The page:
### Arc of a RipStik

Last term I tried using the downslope near the LRC to accelerate the RipStik downhill. During the run I realized that I could attempt a high speed run into the bottom of the slope, allow my speed to decay naturally upslope, swing around at arc top, and accelerate back down slope. The slope is very very gentle, allowing my speed to decay slowly. I proposed trying this in my blog at that time. Thus this term I tried what I had proposed.

I set up only an 800 cm course.

Chalk marks were at 0, 200, 400, 500, 600, 700, and 800 cm.

The run went well, but I lost track of which stopwatch time went with which distance. I believe I clicked off every chalk mark, plus one at arc top turn-around which was estimated at 750 cm.

The end of the tape was near the LRC. Previous trials this summer suggested a risk of going past 800 cm, there is an abrupt downslope into the LRC porch sidewalk.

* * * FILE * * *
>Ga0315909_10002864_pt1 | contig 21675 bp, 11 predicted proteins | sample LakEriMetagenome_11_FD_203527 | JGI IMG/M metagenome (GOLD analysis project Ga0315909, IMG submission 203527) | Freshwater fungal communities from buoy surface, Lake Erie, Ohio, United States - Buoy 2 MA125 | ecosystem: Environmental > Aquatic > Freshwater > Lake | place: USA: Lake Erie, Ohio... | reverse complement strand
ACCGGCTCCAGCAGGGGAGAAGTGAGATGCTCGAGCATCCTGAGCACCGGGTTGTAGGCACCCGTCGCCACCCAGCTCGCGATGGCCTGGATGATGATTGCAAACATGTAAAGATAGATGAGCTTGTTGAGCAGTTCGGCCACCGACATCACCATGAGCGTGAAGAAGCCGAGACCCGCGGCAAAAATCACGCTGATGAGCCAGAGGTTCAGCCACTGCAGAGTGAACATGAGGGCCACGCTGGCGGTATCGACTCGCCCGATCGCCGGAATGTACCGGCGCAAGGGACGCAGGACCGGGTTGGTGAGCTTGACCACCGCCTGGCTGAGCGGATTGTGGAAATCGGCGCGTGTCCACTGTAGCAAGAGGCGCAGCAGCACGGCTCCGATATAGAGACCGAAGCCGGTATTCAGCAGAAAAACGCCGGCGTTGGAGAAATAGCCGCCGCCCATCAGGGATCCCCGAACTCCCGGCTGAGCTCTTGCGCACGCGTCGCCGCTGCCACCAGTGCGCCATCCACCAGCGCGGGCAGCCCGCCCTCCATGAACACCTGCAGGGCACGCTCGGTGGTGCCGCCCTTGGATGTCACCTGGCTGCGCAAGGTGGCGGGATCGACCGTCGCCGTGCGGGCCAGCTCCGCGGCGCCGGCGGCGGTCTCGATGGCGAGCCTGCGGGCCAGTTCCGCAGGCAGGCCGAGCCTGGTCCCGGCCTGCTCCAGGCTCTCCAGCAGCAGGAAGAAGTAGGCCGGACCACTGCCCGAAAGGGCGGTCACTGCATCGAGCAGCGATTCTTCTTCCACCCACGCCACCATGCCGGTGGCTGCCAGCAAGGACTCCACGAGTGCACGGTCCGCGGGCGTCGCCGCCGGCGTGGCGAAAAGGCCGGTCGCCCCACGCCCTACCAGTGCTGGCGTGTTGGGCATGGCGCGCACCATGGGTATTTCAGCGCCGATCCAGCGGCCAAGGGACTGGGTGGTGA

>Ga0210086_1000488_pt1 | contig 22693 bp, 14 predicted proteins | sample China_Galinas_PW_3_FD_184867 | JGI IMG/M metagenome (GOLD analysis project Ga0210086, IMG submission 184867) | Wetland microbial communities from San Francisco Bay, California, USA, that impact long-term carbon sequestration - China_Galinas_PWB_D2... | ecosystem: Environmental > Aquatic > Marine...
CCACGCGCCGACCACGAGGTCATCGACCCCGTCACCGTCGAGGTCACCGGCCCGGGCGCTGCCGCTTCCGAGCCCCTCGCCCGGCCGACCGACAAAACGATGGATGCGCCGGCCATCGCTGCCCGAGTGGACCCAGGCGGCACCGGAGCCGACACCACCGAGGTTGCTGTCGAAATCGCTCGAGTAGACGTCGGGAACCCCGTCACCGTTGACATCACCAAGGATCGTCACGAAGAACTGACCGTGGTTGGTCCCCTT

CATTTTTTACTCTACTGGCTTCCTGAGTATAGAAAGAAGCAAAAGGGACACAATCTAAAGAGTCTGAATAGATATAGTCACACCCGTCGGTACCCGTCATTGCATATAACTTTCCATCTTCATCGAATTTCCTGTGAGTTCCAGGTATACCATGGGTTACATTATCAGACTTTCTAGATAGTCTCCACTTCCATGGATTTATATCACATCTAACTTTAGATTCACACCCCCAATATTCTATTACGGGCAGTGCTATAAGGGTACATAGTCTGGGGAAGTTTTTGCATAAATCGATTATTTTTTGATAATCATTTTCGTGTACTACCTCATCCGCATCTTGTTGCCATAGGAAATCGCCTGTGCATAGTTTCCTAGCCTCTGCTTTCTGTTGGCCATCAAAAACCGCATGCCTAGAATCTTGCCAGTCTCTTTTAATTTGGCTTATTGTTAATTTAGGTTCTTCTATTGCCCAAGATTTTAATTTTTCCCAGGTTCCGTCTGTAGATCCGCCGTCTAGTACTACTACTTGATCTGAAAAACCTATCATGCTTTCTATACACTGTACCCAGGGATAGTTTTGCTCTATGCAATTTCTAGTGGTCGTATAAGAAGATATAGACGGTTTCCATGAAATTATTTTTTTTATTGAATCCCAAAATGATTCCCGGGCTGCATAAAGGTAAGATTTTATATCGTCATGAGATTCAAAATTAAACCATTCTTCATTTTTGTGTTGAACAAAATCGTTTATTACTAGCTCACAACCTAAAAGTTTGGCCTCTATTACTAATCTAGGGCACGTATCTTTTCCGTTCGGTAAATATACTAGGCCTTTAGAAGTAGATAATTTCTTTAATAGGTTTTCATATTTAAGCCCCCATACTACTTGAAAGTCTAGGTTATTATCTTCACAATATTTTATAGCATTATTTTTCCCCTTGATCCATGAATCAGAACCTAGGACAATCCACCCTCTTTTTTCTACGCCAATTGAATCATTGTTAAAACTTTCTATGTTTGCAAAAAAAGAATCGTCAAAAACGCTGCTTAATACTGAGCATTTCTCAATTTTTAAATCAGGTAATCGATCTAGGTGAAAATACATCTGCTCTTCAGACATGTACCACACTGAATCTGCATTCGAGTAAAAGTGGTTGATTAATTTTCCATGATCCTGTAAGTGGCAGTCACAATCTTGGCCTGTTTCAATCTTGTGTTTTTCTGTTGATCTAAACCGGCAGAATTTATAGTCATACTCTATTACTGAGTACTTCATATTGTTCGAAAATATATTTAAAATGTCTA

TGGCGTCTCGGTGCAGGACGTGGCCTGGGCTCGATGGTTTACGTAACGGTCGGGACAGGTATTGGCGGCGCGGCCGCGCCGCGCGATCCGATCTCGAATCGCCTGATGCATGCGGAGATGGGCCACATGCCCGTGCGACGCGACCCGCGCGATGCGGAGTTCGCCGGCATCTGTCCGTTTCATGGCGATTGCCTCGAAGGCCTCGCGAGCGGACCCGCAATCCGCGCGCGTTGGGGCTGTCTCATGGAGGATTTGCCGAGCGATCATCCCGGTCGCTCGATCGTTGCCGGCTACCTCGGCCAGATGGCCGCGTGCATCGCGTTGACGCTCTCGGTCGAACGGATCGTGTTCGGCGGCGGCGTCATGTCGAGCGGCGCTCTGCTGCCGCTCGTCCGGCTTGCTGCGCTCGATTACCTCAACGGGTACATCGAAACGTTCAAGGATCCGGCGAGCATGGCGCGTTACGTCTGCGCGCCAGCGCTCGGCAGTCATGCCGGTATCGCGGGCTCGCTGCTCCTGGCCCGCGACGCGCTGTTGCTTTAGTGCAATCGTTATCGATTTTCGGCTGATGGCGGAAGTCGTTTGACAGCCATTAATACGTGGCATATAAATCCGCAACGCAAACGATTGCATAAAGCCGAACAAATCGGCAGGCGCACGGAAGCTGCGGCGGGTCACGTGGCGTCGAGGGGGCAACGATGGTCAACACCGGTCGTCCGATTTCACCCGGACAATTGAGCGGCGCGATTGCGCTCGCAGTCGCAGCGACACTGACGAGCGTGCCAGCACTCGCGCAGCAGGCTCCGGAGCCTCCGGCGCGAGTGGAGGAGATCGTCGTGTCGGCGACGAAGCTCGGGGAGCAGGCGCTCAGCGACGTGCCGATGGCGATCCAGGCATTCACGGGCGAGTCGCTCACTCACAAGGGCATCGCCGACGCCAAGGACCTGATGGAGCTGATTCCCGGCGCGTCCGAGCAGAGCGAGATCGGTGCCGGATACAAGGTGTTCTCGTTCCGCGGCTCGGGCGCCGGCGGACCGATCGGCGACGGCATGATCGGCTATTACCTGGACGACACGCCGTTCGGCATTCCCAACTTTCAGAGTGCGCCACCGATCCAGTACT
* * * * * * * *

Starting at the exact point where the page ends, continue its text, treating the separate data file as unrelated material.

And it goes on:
Not exactly a smooth parabola, but far smoother than I had expected. I thought I might see a W or M shape, sinusoidal wiggles. While there is some suggestion of an M, and the curve is not symmetric, the data is not inconsistent with an underlying parabolic arc.

 time (s) distance (cm) velocity (cm/s) theoretic v (cm/s) actual acceleration (cm/s²) theoretic acceleration (cm/s²) 0 0 0.84 200 238 188 1.71 400 230 163 -9 -14.4 2.41 500 143 143 -124 -14.4 3.09 600 147 123 6 -14.4 3.72 700 159 105 19 -14.4 5.51 750 28 53 -73 -14.4 7.74 700 -22 -11 -23 -14.4 9.26 600 -66 -55 -29 -14.4 11.16 500 -53 -109 7 -14.4 12.63 400 -68 -152 -10 -14.4 14.03 200 -143 -192 -53 -14.4 14.87 0 -238 -216 -113 -14.4 Average 30 3 -37 -14.4